eration and maintenance costs, technical research support staff, and space— and to provide the institutional resources necessary for researchers interested in developing instruments.


R3-2: Given that most ARIF are used for multidisciplinary and interdisciplinary research, the funding and management of such instrumentation should be structured so that it has institution-wide, or even user community-wide, characteristics and should be reviewed regularly in a performance-based manner. That could involve a more centralized management structure in an administrative office for research. Facilities organized in an academic institution may benefit from having an institution-wide oversight group.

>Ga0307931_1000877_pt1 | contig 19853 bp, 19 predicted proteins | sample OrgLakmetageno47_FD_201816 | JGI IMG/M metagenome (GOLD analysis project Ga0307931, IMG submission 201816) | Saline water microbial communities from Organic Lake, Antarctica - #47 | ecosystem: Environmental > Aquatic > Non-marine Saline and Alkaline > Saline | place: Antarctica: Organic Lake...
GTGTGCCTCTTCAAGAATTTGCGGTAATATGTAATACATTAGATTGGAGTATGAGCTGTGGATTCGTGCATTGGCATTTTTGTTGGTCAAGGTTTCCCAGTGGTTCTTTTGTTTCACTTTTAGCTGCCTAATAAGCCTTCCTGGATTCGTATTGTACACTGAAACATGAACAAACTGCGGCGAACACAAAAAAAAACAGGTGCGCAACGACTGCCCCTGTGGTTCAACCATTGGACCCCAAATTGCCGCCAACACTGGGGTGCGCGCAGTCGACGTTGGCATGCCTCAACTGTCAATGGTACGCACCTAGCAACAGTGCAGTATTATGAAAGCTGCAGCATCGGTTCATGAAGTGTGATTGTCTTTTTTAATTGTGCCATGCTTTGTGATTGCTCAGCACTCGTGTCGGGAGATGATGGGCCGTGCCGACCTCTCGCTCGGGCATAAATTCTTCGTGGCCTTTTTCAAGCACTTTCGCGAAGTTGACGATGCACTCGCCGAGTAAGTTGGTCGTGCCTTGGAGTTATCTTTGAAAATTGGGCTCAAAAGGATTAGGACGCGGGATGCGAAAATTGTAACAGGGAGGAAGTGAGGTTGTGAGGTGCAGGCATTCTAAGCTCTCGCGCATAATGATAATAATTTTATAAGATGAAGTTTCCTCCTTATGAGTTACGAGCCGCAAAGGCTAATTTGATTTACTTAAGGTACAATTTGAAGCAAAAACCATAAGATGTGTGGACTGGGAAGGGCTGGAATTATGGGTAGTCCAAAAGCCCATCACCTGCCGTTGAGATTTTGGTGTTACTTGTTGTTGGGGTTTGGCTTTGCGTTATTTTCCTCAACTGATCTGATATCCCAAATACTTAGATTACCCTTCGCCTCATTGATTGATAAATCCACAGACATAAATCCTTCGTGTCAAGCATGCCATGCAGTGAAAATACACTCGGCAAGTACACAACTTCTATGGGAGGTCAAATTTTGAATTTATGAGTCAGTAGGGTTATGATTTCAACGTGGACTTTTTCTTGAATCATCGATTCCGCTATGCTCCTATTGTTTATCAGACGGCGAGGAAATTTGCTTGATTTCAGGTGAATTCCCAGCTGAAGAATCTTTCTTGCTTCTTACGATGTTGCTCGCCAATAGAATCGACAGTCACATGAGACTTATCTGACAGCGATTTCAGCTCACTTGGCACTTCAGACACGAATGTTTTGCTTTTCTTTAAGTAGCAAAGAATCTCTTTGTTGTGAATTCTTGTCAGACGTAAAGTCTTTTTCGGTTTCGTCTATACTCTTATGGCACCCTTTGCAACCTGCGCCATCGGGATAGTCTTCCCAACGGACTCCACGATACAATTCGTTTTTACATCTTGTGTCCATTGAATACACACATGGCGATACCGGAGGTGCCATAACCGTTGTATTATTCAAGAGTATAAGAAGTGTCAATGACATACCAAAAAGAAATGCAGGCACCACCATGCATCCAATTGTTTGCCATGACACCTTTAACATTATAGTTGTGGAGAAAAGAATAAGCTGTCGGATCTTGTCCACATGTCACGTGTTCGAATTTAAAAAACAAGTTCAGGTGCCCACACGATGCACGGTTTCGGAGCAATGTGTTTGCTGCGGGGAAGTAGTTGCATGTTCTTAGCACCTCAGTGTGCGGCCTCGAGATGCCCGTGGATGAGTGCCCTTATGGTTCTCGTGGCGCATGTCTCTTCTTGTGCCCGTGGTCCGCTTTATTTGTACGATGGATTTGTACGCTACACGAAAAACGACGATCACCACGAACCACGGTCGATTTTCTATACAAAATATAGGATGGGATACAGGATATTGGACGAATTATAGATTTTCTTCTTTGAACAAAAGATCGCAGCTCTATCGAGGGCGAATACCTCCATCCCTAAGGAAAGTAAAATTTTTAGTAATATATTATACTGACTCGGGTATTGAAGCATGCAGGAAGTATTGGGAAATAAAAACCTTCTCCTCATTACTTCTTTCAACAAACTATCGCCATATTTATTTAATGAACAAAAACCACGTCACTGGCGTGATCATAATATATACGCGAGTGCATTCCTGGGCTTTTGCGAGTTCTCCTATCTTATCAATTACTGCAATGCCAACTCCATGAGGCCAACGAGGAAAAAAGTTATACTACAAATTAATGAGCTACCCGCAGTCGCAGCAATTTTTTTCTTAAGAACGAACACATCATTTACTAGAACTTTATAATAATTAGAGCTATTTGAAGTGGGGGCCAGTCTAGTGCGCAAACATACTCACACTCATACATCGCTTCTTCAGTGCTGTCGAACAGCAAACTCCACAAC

R3-3: Academic institutions should enhance the career paths of PhD-level technical research support staff essential for ARIF by establishing long-term and stable staff positions for the lifetime of the instruments. These experts are vital to research involving ARIF, and their continued support would greatly enhance institutional and federal investment in ARIF.


R3-4: Academic institutions should continue to discuss the issue of federal agency support for operation and maintenance costs for instruments with the Research Business Models Subcommittee of the Office of Science and Technology Policy’s National Science and Technology Council.



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